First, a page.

Monday, December 14, 2015

Year-end Thoughts

Calgary City Hall

By Peter McKenzie-Brown Why do we get excited at this time of the year? The work of pioneering sociologist Émile Durkheim (he died in 1917) helps explain why celebrating with family and friends at year-end provides such happiness and good humour to us all.

At the heart of human society, he said, is the experience of “collective effervescence” – times in social life when the people who make up our families and communities come together to perform rituals.

The electricity of these events “transports individuals into a new, ideal realm, lifts them up outside of themselves,” says one academic. It “makes them feel as if they are in contact with an extraordinary energy.” Infused with this force,  such physical objects as rocks, feathers, totem poles, crosses and (in the contemporary, largely secular, West) even Christmas cards, presents and even email messages help us celebrate being part of a larger community.

Christmas provides meaning to those in western societies. It echoes the religious traditions that have grown up around the winter solstice. It enables us to celebrate being part of society, family and a network of friends. In this way it helps us meet fundamental human needs.

Put another way, celebrations make December a special time of year – not the other way around.  

Politics and climate worries: Canadaendured an unusually long Federal election campaign in Canada this year. However, we elected a dynamic and talented Liberal government mid-October and they have made an ambitious start. Unfortunately, the economy isn’t at all healthy in a petroleum-rich province like ours, with oil and gas prices in the tank.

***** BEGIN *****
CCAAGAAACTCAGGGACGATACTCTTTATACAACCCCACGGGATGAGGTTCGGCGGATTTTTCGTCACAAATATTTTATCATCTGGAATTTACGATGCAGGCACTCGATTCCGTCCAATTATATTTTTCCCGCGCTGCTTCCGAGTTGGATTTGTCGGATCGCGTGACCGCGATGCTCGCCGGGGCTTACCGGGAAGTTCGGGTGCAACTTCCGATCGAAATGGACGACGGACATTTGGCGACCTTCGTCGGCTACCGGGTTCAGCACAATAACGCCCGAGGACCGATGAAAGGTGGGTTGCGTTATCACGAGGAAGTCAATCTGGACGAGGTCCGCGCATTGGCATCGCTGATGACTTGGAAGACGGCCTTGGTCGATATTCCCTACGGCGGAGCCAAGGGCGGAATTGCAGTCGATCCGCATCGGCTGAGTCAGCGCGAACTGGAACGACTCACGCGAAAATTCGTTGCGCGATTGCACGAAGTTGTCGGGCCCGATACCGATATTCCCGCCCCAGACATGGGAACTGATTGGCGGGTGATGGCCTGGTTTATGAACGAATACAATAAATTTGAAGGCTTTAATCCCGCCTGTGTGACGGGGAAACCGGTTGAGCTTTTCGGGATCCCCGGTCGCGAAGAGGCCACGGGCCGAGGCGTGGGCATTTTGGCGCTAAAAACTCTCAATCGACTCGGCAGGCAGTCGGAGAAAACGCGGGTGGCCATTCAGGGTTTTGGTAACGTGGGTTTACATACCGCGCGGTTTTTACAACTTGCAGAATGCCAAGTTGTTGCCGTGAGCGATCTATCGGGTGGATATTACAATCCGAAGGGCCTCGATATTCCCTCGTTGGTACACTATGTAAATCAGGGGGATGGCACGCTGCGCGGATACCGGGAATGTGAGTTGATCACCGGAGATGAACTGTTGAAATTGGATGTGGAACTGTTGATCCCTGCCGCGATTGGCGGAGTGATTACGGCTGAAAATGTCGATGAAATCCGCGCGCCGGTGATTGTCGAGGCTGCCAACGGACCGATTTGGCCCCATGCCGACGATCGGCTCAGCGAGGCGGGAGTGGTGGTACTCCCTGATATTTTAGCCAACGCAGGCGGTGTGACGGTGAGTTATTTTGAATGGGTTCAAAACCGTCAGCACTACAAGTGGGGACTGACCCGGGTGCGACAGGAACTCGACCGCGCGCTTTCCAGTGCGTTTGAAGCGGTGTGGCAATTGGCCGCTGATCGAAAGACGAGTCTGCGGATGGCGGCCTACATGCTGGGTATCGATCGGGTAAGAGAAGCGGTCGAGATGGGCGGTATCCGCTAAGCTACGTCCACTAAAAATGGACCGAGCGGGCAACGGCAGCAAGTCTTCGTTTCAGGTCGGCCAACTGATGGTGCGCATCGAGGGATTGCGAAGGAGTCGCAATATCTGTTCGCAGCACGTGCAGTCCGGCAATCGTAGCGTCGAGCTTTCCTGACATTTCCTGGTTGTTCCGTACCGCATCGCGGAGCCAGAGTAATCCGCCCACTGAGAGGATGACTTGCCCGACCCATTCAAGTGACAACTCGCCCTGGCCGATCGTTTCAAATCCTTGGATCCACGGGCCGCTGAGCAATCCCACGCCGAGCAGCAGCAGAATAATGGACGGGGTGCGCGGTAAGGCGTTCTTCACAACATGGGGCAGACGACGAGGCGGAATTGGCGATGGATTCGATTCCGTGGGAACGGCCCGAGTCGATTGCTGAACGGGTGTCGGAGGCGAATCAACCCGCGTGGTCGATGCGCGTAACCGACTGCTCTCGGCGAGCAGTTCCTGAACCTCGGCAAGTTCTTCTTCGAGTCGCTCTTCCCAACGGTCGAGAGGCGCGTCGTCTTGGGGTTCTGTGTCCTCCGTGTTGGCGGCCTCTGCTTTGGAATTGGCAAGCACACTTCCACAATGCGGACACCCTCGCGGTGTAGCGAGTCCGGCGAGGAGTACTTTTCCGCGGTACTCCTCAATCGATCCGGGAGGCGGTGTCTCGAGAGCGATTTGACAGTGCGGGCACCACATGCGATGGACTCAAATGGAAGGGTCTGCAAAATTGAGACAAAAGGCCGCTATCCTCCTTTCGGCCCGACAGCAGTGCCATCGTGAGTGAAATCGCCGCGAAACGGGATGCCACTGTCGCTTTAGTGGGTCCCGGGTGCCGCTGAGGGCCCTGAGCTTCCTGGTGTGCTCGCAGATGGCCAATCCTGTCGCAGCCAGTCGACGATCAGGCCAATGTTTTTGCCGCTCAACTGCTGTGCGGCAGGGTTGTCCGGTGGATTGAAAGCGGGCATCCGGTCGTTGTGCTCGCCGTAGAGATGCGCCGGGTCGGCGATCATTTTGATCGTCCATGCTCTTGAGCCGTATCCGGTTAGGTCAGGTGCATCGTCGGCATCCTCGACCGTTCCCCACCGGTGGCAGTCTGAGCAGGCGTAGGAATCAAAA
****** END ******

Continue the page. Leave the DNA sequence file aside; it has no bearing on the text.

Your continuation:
As I put it in a recent letter (headlined ‘Boom/bust. Repeat’) in our national newspaper, the Globe and Mail, “After coming off the highest real oil prices in the last century, Alberta was the first province to feel the impact of the commodity supercycle. But we’re accustomed to the endless boom/bust circle. As the joke has it, to make a small fortune in oil and gas you have to begin with a large fortune.”

Some 25,000 Syrian refugees have begun migrating to our country – numbers that will likely grow into a large-scale migration.  It’s hard not to be moved by TV coverage of the first plane loads arriving in Toronto and Montreal. Surely having these people contribute to the economy of a rich country like Canada is better than letting them languish in refugee camps in poor countries like Lebanon, Jordan and Turkey.

The floods and desertification associated with global warming/climate change are contributing to the reality of there being more than 50 million refugees around our planet. Canada is huge, and it is one of the only countries likely to benefit from a warmer planet. We hope this country will always be among those which welcome the poor and dispossessed.

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